Some people hate raccoons. They consider them pests, or worse. Some will kill them on sight.
I have never had anything against raccoons. I was neither pro- nor anti-raccoon as a kid. They were just a part of life growing up in the countryside of Napa.
Raccoons, opossum, deer, skunks — they were always around outside our house, particularly at night.
But it wasn’t until I got the chance to see raccoons up close — when they’re really young — that I came to appreciate their masked charm.
My weekend began with being introduced to four 1-month-old raccoons. They didn’t have names. For the purposes of this column, I referred to them by color, such as Blue.
That’s because they had blue, pink, green and orange nail polish on their back claws.
No, raccoons don’t get pedicures.
The nail polish had been applied by Shelly Ross who — when she’s not being my fabulous girlfriend — serves as a trained and licensed volunteer for WildCare, Marin County’s wildlife rescue and rehabilitation center.
Shelly and others like her who help WildCare are forbidden from giving the raccoons names, according to a host of regulations from the California Department of Fish and Wildlife that WildCare must follow.
Shelly’s job is to foster baby raccoons until they’re old enough to be released back into the wild. The task involves feeding and caring for the animals without domesticating them so they’re able to make the transition to being on their own once they’re freed.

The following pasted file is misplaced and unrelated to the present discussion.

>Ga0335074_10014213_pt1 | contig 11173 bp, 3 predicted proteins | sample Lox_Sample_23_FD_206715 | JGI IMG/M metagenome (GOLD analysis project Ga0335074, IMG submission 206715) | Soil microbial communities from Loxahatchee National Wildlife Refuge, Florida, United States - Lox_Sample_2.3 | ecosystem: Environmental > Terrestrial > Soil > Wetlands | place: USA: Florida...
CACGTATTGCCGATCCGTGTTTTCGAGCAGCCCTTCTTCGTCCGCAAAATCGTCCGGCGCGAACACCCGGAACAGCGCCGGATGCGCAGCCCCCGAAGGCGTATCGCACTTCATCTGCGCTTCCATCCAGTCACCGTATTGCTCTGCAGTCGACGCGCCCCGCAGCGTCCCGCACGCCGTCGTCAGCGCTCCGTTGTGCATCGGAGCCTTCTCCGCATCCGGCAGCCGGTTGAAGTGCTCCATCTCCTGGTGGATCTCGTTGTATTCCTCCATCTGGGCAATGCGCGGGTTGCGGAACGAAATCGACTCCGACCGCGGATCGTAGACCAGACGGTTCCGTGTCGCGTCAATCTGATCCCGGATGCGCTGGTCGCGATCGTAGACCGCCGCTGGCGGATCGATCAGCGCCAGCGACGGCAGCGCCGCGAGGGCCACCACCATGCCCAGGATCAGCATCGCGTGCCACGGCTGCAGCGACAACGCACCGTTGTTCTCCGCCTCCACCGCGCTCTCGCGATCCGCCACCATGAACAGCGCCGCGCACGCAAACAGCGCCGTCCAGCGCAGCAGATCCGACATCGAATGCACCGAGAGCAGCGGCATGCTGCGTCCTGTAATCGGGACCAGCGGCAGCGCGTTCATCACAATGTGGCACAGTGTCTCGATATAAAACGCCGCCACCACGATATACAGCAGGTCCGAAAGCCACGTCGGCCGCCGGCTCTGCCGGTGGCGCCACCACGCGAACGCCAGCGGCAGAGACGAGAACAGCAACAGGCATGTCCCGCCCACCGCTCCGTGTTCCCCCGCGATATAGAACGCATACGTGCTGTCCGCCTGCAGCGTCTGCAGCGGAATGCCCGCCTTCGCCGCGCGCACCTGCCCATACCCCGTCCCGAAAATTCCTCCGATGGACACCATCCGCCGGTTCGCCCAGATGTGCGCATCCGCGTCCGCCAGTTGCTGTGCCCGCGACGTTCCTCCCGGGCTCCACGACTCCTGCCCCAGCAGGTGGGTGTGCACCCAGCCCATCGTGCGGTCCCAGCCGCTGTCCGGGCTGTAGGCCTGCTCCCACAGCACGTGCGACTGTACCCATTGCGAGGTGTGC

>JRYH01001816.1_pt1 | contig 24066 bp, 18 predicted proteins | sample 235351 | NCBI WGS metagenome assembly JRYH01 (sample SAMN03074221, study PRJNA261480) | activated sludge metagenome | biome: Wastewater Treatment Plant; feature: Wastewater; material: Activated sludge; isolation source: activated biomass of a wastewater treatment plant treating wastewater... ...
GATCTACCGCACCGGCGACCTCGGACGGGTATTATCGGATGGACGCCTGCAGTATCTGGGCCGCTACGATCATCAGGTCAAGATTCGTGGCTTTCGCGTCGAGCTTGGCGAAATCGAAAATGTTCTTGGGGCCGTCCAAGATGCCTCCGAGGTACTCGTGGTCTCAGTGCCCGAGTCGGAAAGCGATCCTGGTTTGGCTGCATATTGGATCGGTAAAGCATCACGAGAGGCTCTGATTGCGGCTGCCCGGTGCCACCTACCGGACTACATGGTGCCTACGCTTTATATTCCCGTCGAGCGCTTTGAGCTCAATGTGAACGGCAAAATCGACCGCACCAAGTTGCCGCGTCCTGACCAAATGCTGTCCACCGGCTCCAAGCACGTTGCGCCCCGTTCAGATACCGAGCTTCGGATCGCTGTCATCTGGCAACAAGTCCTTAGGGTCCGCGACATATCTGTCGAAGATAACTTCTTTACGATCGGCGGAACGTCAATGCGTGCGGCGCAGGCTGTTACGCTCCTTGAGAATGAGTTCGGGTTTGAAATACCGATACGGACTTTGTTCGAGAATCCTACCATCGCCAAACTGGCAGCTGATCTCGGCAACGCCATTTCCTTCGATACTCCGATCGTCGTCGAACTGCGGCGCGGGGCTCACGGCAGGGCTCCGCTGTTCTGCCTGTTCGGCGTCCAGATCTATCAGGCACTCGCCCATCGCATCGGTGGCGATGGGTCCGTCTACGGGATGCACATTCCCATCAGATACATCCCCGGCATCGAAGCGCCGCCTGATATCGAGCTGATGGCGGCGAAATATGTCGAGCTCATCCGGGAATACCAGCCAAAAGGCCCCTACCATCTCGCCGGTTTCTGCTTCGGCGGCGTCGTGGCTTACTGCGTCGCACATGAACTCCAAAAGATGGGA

Although painting nail polish on raccoons might seem domesticating, it has a very practical purpose for wildlife rehab. The black and white stripes on baby raccoons’ faces are almost always identical to one another.
Still, Shelly needed a way to distinguish each of the four raccoons while documenting information for WildCare, such as how much their weight changes.
That was the first fact I learned about the raccoons. The second fact I learned was they don’t lick their feet, like cats do.
“It won’t hurt them,” Shelly said of the nail polish.
The baby raccoons were kept in a small pet carrier, situated inside a playpen. That way they had some room to move around in.
Mostly they just slept while inside the carrier, she said.
But now it was feeding time. Shelly pulled the little raccoons out, one by one. Before food could be served, they had to go to the bathroom. It was mandatory.
Fact No. 3: Newborn raccoons don’t know how to urinate or defecate after they’re born. Their mother, like many animal moms, has to stimulate them, so to speak, by licking them in the proper place.
“I don’t do that,” said Shelly, with emphasis.
Instead of tongue, Shelly employed tissues that she gently rubbed against Blue’s genitals. The tissue gradually turned yellow.